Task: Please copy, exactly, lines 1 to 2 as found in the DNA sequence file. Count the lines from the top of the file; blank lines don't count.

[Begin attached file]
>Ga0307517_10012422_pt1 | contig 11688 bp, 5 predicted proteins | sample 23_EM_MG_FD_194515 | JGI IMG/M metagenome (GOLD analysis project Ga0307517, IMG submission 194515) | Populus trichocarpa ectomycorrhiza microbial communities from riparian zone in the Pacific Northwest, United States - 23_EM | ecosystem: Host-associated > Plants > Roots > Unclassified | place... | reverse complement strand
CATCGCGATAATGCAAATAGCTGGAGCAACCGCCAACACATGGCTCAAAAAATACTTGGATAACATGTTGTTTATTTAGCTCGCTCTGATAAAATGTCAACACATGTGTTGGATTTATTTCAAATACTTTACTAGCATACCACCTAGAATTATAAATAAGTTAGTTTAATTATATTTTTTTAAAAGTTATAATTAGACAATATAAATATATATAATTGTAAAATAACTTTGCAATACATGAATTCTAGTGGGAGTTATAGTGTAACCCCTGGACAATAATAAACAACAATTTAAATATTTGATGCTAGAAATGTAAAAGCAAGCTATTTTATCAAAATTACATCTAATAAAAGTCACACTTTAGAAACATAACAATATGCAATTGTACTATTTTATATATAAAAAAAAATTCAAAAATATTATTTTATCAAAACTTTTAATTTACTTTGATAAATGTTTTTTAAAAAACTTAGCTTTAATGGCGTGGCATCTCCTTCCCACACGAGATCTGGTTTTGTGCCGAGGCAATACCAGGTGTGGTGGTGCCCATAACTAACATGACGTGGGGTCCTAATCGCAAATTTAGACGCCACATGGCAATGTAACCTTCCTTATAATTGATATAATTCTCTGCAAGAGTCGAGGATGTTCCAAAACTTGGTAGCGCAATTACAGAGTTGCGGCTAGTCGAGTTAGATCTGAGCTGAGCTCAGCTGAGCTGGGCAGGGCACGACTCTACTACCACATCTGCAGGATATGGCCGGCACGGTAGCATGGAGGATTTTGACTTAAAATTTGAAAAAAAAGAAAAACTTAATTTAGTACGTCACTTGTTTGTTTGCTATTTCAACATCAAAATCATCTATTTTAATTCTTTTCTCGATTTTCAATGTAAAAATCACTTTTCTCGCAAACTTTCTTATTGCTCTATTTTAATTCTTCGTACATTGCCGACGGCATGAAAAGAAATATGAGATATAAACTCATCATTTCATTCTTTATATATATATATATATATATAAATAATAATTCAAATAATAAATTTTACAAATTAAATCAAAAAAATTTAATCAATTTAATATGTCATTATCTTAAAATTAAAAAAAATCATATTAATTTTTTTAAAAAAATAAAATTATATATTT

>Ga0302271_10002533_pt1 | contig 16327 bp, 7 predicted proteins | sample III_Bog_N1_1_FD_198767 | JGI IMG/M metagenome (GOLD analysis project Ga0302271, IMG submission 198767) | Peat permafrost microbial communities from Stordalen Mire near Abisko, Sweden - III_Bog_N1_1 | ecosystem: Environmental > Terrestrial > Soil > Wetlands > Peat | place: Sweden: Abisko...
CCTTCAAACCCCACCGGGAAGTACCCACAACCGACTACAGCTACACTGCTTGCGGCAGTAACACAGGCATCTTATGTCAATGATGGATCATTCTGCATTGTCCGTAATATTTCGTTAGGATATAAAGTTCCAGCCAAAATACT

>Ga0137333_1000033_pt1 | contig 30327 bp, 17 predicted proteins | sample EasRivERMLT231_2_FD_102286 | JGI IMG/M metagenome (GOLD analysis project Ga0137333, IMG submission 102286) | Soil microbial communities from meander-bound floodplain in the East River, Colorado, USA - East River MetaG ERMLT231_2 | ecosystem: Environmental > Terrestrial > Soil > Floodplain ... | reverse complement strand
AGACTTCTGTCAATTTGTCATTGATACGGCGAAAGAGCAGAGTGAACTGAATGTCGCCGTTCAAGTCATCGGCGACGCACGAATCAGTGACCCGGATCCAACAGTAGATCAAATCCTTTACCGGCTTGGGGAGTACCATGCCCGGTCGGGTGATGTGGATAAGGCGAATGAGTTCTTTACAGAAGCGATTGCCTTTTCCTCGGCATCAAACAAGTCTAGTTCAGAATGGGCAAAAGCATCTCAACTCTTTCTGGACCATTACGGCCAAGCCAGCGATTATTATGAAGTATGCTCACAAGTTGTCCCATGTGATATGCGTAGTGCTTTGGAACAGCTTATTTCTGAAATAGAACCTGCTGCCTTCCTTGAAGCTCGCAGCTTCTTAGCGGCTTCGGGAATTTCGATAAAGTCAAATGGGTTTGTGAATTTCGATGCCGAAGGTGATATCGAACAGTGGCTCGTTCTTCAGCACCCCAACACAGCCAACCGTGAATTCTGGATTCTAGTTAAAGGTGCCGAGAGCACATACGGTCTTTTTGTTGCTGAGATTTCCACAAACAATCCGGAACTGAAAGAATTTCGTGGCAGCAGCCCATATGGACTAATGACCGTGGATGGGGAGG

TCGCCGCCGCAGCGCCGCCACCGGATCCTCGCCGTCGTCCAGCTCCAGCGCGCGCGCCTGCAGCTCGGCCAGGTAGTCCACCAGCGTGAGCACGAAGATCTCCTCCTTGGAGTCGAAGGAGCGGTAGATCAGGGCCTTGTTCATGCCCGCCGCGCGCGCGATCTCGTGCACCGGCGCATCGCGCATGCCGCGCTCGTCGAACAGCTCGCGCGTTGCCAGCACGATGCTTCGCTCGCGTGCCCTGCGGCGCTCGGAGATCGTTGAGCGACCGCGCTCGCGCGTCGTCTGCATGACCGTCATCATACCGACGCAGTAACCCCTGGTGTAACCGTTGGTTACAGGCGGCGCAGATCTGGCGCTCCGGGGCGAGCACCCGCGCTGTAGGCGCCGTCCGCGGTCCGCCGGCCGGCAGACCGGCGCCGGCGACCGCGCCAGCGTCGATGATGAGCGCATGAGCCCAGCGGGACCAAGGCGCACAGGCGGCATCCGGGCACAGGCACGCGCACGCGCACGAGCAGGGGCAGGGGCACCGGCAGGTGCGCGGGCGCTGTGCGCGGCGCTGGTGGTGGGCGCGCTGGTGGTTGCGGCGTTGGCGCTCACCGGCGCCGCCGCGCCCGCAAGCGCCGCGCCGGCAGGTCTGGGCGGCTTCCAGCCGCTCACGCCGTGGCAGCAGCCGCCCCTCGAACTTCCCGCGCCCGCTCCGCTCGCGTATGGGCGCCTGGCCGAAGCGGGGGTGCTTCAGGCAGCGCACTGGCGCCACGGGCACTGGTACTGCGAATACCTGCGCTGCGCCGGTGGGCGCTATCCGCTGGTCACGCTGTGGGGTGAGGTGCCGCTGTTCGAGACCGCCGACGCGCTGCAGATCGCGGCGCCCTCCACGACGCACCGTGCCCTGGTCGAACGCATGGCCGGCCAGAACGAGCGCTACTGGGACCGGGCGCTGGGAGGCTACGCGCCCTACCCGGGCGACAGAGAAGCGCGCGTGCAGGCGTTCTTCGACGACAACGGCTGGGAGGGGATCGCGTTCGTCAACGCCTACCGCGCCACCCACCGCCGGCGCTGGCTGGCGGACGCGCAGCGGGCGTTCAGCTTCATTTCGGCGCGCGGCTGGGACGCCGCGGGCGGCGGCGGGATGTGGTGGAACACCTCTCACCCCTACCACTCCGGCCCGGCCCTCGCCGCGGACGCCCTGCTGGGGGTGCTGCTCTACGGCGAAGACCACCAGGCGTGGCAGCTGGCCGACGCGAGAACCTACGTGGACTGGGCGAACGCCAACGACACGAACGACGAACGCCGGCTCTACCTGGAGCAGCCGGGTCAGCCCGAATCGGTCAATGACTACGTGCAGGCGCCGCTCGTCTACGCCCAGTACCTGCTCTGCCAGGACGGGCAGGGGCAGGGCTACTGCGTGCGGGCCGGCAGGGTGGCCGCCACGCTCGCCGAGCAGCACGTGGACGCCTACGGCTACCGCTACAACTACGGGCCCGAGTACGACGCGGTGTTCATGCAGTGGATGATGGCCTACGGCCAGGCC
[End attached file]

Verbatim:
>Ga0307517_10012422_pt1 | contig 11688 bp, 5 predicted proteins | sample 23_EM_MG_FD_194515 | JGI IMG/M metagenome (GOLD analysis project Ga0307517, IMG submission 194515) | Populus trichocarpa ectomycorrhiza microbial communities from riparian zone in the Pacific Northwest, United States - 23_EM | ecosystem: Host-associated > Plants > Roots > Unclassified | place... | reverse complement strand
CATCGCGATAATGCAAATAGCTGGAGCAACCGCCAACACATGGCTCAAAAAATACTTGGATAACATGTTGTTTATTTAGCTCGCTCTGATAAAATGTCAACACATGTGTTGGATTTATTTCAAATACTTTACTAGCATACCACCTAGAATTATAAATAAGTTAGTTTAATTATATTTTTTTAAAAGTTATAATTAGACAATATAAATATATATAATTGTAAAATAACTTTGCAATACATGAATTCTAGTGGGAGTTATAGTGTAACCCCTGGACAATAATAAACAACAATTTAAATATTTGATGCTAGAAATGTAAAAGCAAGCTATTTTATCAAAATTACATCTAATAAAAGTCACACTTTAGAAACATAACAATATGCAATTGTACTATTTTATATATAAAAAAAAATTCAAAAATATTATTTTATCAAAACTTTTAATTTACTTTGATAAATGTTTTTTAAAAAACTTAGCTTTAATGGCGTGGCATCTCCTTCCCACACGAGATCTGGTTTTGTGCCGAGGCAATACCAGGTGTGGTGGTGCCCATAACTAACATGACGTGGGGTCCTAATCGCAAATTTAGACGCCACATGGCAATGTAACCTTCCTTATAATTGATATAATTCTCTGCAAGAGTCGAGGATGTTCCAAAACTTGGTAGCGCAATTACAGAGTTGCGGCTAGTCGAGTTAGATCTGAGCTGAGCTCAGCTGAGCTGGGCAGGGCACGACTCTACTACCACATCTGCAGGATATGGCCGGCACGGTAGCATGGAGGATTTTGACTTAAAATTTGAAAAAAAAGAAAAACTTAATTTAGTACGTCACTTGTTTGTTTGCTATTTCAACATCAAAATCATCTATTTTAATTCTTTTCTCGATTTTCAATGTAAAAATCACTTTTCTCGCAAACTTTCTTATTGCTCTATTTTAATTCTTCGTACATTGCCGACGGCATGAAAAGAAATATGAGATATAAACTCATCATTTCATTCTTTATATATATATATATATATATAAATAATAATTCAAATAATAAATTTTACAAATTAAATCAAAAAAATTTAATCAATTTAATATGTCATTATCTTAAAATTAAAAAAAATCATATTAATTTTTTTAAAAAAATAAAATTATATATTT